To start with, Indian Space Research Organisation (ISRO) designed these satellites very light. Both Chandrayaan-1 and Mangalyaan-1 weighed around 1.3 tonne. Even with light weight, a direct route to Moon or Mars was impossible. PSLV could put these satellites into low earth orbits only.
From low earth orbit, ISRO calculated an ingenious fuel efficient way out. Both missions used their satellite fuel and several engine burns to raise themselves into highly elliptical and high speed orbits. Finally, these high speed elliptical orbits, combined with timely engine burns, allowed the satellites to reach escape velocity for Moon and Mars.
For comparison, the concurrently launched MAVEN mission to Mars by NASA weighed 2.4 tonne, heavier by the size of a big passenger car. Launched on Atlas rockets, the heavier MAVEN reached escape velocity to Mars by the power of launching rocket itself in one stroke.
ISRO improvisation had trade-offs. Lower payload meant restricting the amount of the scientific payload that these missions could carry. However, for first missions, these trade-offs were acceptable because the objective broadly was limited to proving the technology. That ISRO completed the missions and also discovered water on Moon is icing on the cake.
Counter intuitively though, the trade-offs and improvisations actually represent a high level of sophistication in mission planning. Deft mission planning allowed ISRO to go far beyond what was technically possible, key hallmark of all great space programmes. Beyond any doubt, these missions demonstrate two capabilities, India’s sophistication and confidence in satellite building and mission planning. The limiting factor, however, is constraint in designing heavier satellites.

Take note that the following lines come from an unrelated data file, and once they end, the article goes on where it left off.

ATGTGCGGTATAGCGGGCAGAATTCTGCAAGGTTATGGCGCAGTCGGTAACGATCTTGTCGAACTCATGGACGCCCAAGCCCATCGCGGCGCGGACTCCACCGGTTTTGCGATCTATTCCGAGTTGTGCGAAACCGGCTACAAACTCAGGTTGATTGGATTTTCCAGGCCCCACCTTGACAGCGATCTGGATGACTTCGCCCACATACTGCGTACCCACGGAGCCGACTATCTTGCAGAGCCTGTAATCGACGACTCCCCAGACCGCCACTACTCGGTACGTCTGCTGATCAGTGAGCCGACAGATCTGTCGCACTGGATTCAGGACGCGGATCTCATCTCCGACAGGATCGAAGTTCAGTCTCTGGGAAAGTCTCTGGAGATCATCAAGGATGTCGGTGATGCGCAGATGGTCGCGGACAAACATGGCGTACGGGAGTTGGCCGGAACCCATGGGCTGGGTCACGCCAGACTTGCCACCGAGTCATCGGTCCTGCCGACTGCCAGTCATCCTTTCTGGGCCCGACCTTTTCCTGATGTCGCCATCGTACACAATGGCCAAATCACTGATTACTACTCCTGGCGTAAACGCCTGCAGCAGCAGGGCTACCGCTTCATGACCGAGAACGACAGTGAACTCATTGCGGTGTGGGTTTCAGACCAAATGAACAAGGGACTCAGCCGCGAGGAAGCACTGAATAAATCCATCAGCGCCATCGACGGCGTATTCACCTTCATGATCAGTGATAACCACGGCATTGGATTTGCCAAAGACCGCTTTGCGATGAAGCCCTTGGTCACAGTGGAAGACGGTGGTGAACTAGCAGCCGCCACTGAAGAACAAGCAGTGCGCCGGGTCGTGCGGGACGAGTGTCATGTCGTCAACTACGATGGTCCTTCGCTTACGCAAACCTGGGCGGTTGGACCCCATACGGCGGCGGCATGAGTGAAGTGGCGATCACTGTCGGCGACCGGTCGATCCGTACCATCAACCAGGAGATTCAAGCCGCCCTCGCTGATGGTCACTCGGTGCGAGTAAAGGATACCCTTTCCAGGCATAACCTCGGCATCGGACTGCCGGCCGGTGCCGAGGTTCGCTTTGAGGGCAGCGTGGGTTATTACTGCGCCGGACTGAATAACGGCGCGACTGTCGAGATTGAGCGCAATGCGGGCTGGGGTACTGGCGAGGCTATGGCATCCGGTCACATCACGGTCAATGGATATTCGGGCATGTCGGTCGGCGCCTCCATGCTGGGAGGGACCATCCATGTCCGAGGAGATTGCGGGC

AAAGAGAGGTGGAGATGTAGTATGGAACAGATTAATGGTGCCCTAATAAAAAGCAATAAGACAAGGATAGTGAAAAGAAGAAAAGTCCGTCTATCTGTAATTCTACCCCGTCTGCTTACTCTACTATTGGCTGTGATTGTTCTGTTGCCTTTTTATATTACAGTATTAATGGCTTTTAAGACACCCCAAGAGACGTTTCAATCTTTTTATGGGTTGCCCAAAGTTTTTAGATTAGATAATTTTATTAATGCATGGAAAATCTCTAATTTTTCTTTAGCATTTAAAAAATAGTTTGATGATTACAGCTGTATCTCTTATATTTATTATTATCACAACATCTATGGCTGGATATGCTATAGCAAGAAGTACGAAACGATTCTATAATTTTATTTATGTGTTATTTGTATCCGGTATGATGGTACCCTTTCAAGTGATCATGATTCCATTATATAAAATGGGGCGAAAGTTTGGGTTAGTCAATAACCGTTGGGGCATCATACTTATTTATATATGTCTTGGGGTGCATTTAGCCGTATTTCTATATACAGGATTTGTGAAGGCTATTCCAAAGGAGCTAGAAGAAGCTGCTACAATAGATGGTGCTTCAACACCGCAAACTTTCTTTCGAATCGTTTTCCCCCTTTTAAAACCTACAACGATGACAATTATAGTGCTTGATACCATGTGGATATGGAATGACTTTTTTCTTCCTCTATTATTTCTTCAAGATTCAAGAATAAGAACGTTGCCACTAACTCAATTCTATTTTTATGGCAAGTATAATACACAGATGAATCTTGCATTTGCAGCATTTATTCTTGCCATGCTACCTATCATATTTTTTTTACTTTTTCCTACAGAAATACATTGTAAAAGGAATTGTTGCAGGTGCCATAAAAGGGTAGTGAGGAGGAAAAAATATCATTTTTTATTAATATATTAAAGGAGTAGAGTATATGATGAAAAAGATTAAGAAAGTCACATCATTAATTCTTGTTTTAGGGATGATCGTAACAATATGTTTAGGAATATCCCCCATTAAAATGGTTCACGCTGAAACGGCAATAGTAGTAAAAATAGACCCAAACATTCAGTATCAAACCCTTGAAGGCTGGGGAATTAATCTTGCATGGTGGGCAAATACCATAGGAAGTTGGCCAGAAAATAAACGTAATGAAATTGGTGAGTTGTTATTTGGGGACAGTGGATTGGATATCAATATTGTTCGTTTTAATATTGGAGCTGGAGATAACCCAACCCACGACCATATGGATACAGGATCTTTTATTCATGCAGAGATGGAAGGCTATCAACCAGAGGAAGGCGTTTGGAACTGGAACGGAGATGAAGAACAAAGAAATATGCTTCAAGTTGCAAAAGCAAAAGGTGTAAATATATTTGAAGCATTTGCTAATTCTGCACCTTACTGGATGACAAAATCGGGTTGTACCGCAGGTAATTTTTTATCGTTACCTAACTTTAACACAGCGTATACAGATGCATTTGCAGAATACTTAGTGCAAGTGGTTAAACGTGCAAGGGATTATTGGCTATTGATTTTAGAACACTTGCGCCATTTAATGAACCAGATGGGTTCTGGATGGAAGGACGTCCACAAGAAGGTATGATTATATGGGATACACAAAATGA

Future missions to Mars and Moon will be heavier though. Objectives will be larger than demonstrating technology. Chandrayaan-2 and Mangalyaan-2 are planning Moon and Mars landers, and will certainly be loaded with greater number of scientific instruments.
Such heavier missions will be impossible on a PSLV, an even heavier manned mission is simply inconceivable. While PSLV will remain the remote sensing workhorse, it has no runway left for newer types of missions. The next chapter of Indian space programme cannot begin without a more powerful rocket.
This is where GSLV comes in. It is based on cryogenic technology, essentially using liquefied gases as fuels. Chief advantage of cryogenic technology is higher thrust, which means breaking out of low earth orbits and higher orbits with greater payloads. But this comes with newer challenges.
Cryogenic technology is a closely guarded secret internationally, and it's difficult. Everything is exponentially more complex with gases, liquefied at low temperatures of up to -250 centigrade and under high pressures. Pumping, mixing, controlling temperature, pressure, igniting these fuels, ensuring hardware and electronic operations at these low temperatures, safely using highly explosive gases, all this while the rocket is propelling at several kilometers per second, are a major challenge of technology. These are the frontiers of rocket science.
By operationalising GSLV, India will have crossed the last major technology threshold. ISRO can launch communication satellites into geostationary orbits and can launch heavier missions to Moon and Mars, but the benefits go far beyond.
Cryogenic rockets will be further improved over the next few decades, with newer designs leading to progressively more powerful launch vehicles. This opens a several decade long runway for newer satellites that are heavier and bigger. Bigger satellites mean more ambitious and daring missions like Venus, asteroids, Jupiter and even beyond. Not to mention India's manned mission.
Closing on five decades after ISRO was formed, we are witnessing the coming together of three critical components of a great space programme: satellite building, mission planning and heavy launch rockets. Together, these capabilities mark the beginning of a new era, where sky or perhaps space is the limit. India can dare to dream.